Income Security: A Roadmap for ChangeComments Off on Income Security: A Roadmap for Change
Recently the Ontario government released a new report in an effort to deal with the issue of income security, something that affects all of us.
North York Harvest is the primary food bank for all of northern Toronto, representing more than 1/3 of the geography of the city. Each month we ensure that more than 16,000 individuals receive vital food support. Over the 30+ years our organization has been serving this community the demand for emergency food support has never been as high as it is today and we believe numbers will only continue to increase.
We are so happy to see this type of report coming out of government. This is the first report during our 30 years supporting our community that recommends major investments in and improvements to programs that affect the lives of low-income people in Ontario. The report demonstrates a commitment to a fundamentally different approach to supports and services, putting people, and their needs and rights, at the centre.
We ask you to adopt these recommendations, but, especially where OW and ODSP rates are concerned, ten years is too long to wait.
We see clearly, at our food banks and beyond that far too many Ontarians need support immediately; people are going hungry, losing their housing and suffering unnecessary health crises at this very moment because they simply do not have enough money to live a healthy and dignified life in this province.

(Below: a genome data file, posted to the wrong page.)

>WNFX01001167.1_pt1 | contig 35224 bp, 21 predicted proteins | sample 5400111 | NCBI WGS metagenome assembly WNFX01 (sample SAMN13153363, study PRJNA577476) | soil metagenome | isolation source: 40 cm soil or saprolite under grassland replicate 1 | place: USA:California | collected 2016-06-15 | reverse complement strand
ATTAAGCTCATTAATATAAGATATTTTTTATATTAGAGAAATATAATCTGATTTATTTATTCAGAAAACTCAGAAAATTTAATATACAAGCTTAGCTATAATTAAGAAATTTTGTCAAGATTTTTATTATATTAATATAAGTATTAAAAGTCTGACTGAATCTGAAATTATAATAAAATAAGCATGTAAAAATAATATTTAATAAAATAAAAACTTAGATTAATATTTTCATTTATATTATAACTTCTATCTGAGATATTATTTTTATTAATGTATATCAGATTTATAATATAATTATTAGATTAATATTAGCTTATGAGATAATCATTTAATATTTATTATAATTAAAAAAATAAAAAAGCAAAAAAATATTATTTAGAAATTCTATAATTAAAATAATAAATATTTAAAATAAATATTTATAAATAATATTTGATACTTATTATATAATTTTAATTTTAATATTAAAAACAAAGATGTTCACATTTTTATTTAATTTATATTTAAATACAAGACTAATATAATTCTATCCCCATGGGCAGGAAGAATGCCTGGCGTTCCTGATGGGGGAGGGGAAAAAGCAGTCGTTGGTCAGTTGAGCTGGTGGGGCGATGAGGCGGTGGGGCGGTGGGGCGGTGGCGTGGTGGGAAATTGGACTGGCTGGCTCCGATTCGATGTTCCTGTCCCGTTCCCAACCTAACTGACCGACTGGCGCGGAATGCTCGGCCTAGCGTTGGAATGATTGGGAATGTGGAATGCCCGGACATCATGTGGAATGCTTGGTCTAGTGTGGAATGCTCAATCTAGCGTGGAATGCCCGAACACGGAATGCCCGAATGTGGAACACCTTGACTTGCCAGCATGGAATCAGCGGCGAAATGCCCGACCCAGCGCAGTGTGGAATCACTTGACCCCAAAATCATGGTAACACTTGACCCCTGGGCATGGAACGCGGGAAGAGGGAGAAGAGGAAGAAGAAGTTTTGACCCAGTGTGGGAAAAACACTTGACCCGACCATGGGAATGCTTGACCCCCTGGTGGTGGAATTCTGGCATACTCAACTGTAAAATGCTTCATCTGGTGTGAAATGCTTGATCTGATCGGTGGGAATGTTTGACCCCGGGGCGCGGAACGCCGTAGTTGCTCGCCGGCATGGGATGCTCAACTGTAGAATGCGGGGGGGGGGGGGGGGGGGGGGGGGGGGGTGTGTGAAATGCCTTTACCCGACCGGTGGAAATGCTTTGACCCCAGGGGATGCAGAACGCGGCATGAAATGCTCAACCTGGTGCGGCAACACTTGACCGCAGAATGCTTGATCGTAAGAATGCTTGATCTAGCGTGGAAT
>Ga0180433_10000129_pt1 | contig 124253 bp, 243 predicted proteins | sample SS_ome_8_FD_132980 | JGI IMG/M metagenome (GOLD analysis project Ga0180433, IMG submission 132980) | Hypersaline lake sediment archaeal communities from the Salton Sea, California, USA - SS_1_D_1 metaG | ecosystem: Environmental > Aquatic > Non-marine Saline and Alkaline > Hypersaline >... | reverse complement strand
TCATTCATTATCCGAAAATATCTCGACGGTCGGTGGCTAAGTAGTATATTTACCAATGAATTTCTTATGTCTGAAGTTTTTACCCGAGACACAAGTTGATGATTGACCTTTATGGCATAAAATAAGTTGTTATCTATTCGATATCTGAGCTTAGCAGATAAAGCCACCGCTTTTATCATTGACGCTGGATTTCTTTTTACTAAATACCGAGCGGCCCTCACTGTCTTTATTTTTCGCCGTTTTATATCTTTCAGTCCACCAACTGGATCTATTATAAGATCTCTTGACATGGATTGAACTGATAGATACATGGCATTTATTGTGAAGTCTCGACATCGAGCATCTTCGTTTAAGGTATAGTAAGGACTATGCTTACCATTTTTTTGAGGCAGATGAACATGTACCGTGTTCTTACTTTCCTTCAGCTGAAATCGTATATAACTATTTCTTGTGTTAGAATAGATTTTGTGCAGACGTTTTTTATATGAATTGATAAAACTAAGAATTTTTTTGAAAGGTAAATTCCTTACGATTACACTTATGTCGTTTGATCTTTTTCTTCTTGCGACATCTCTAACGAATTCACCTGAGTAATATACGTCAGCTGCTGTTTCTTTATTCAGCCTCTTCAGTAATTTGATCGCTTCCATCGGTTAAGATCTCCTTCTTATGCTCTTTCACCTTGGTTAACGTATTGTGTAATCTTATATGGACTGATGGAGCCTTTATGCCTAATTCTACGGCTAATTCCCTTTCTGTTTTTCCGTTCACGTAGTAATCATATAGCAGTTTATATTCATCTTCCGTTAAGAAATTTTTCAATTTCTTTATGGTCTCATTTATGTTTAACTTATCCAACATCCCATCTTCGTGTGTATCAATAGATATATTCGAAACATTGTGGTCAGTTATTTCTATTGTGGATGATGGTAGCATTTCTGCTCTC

At North York Harvest we are deeply concerned with the current state of the income security system in Ontario. 1 in 8 households in Toronto are food insecure meaning that they lack the access to the food they need to properly feed themselves or their families. Thousands of children, seniors, single parents and adults are going hungry each day in Ontario.
Food is one of the very few “flexible” costs in the lives of people on low-incomes. We know people are skipping meals, or going whole days without food, so that they can pay for housing, prescriptions and so their children can eat. This is unacceptable anywhere, but especially in a province as progressive and wealthy as ours.
The reason for this is quite clear. People cannot access the food they need because of inadequate incomes.
29% of food bank clients in Toronto are on OW and 35% are on ODSP. The fact that the majority of people we see coming through our emergency food programs are receiving social assistance clearly shows that the rates are unacceptably low.
Food banks provide an undeniably important support to thousands of people. But food banks do not replace an adequate social safety net and cannot solve the problem of food insecurity. Simply put, food bank clients will never be able to access the food they need to feed themselves and their families without sufficient incomes.
We support the vision, principles and recommendations in the Roadmap and know that, if acted upon, they would have a deep impact on the well-being of people on low-incomes in northern Toronto and would do so with dignity and respect.
We urge the province to adopt these recommendations and to do so as quickly as possible. Government must take action now to make life better for low-income people in Ontario.